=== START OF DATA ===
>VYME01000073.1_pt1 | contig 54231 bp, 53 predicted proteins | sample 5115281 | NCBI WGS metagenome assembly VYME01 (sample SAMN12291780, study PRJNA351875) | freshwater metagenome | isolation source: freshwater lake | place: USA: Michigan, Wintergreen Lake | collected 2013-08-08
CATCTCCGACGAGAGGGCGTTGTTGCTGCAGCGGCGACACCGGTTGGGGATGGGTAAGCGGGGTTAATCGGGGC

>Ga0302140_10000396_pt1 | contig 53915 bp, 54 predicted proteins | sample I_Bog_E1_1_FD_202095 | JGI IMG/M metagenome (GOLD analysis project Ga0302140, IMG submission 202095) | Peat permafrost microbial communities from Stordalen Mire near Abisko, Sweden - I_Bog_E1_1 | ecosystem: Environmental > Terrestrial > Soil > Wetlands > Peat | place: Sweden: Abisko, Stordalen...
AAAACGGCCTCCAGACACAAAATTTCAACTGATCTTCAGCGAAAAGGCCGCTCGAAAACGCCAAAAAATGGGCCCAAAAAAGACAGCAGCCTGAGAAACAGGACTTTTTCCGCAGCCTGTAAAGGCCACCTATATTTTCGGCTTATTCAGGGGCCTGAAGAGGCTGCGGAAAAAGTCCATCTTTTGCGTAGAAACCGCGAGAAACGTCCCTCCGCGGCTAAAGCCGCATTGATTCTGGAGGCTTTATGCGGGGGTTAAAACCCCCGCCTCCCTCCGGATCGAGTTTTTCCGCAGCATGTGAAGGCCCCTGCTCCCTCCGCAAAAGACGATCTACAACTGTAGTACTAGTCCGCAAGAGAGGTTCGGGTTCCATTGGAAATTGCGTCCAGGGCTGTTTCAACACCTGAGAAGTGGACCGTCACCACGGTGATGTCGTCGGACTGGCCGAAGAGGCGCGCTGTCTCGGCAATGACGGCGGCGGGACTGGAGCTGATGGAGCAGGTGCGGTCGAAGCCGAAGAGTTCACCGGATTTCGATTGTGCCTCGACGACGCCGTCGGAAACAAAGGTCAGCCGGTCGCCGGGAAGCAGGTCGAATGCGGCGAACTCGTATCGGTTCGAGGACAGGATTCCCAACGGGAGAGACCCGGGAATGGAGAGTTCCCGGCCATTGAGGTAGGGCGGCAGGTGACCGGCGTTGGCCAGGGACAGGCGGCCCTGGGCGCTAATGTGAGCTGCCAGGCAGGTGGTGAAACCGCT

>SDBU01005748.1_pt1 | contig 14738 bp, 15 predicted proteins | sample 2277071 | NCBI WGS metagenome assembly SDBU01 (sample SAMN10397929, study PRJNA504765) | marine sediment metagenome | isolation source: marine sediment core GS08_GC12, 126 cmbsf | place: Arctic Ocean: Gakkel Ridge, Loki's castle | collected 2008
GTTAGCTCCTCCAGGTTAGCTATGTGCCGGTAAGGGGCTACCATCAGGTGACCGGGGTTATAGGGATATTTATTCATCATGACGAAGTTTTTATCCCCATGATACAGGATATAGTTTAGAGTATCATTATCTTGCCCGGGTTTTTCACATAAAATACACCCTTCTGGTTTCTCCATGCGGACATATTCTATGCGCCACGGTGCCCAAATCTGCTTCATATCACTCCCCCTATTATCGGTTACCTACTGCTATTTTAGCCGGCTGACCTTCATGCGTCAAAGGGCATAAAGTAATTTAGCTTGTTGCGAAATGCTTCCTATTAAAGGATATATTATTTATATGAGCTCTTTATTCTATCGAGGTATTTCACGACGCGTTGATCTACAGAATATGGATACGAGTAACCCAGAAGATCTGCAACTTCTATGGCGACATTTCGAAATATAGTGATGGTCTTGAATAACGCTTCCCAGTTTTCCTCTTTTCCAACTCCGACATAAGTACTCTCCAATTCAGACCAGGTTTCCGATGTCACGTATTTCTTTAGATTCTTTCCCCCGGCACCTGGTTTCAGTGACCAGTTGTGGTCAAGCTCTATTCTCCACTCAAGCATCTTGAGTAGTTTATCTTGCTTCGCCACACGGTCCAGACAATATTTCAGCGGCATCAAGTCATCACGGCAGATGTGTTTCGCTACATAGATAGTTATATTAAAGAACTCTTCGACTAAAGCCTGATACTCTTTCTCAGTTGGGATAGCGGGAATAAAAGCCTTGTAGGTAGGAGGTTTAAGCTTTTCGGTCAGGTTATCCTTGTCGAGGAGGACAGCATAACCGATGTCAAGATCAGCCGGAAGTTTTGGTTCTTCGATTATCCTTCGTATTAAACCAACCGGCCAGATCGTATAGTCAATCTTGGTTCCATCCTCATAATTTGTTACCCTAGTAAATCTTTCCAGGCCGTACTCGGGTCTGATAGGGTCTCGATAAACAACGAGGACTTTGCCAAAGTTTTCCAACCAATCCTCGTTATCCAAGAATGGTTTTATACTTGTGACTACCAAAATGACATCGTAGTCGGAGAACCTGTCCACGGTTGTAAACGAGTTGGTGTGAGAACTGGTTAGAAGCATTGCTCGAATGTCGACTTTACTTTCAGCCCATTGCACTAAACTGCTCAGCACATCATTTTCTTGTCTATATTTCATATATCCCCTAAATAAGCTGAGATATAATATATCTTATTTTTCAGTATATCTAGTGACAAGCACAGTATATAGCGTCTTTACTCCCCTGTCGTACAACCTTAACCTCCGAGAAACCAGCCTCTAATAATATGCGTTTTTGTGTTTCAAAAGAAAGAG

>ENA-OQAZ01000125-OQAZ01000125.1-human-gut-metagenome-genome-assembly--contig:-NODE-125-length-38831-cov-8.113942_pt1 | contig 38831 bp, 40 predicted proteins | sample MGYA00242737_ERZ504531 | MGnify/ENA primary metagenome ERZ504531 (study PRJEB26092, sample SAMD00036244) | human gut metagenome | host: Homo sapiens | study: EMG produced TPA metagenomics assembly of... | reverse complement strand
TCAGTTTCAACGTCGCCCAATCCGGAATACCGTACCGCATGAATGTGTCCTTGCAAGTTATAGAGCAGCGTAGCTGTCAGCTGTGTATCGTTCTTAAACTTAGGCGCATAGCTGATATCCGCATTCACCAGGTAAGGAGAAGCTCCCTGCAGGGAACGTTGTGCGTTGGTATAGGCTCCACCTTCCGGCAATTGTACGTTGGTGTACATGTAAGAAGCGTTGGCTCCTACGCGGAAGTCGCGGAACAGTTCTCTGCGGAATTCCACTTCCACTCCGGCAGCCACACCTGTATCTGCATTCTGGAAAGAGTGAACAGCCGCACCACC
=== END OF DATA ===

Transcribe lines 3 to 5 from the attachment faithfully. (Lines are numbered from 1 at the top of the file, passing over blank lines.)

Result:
>Ga0302140_10000396_pt1 | contig 53915 bp, 54 predicted proteins | sample I_Bog_E1_1_FD_202095 | JGI IMG/M metagenome (GOLD analysis project Ga0302140, IMG submission 202095) | Peat permafrost microbial communities from Stordalen Mire near Abisko, Sweden - I_Bog_E1_1 | ecosystem: Environmental > Terrestrial > Soil > Wetlands > Peat | place: Sweden: Abisko, Stordalen...
AAAACGGCCTCCAGACACAAAATTTCAACTGATCTTCAGCGAAAAGGCCGCTCGAAAACGCCAAAAAATGGGCCCAAAAAAGACAGCAGCCTGAGAAACAGGACTTTTTCCGCAGCCTGTAAAGGCCACCTATATTTTCGGCTTATTCAGGGGCCTGAAGAGGCTGCGGAAAAAGTCCATCTTTTGCGTAGAAACCGCGAGAAACGTCCCTCCGCGGCTAAAGCCGCATTGATTCTGGAGGCTTTATGCGGGGGTTAAAACCCCCGCCTCCCTCCGGATCGAGTTTTTCCGCAGCATGTGAAGGCCCCTGCTCCCTCCGCAAAAGACGATCTACAACTGTAGTACTAGTCCGCAAGAGAGGTTCGGGTTCCATTGGAAATTGCGTCCAGGGCTGTTTCAACACCTGAGAAGTGGACCGTCACCACGGTGATGTCGTCGGACTGGCCGAAGAGGCGCGCTGTCTCGGCAATGACGGCGGCGGGACTGGAGCTGATGGAGCAGGTGCGGTCGAAGCCGAAGAGTTCACCGGATTTCGATTGTGCCTCGACGACGCCGTCGGAAACAAAGGTCAGCCGGTCGCCGGGAAGCAGGTCGAATGCGGCGAACTCGTATCGGTTCGAGGACAGGATTCCCAACGGGAGAGACCCGGGAATGGAGAGTTCCCGGCCATTGAGGTAGGGCGGCAGGTGACCGGCGTTGGCCAGGGACAGGCGGCCCTGGGCGCTAATGTGAGCTGCCAGGCAGGTGGTGAAACCGCT

>SDBU01005748.1_pt1 | contig 14738 bp, 15 predicted proteins | sample 2277071 | NCBI WGS metagenome assembly SDBU01 (sample SAMN10397929, study PRJNA504765) | marine sediment metagenome | isolation source: marine sediment core GS08_GC12, 126 cmbsf | place: Arctic Ocean: Gakkel Ridge, Loki's castle | collected 2008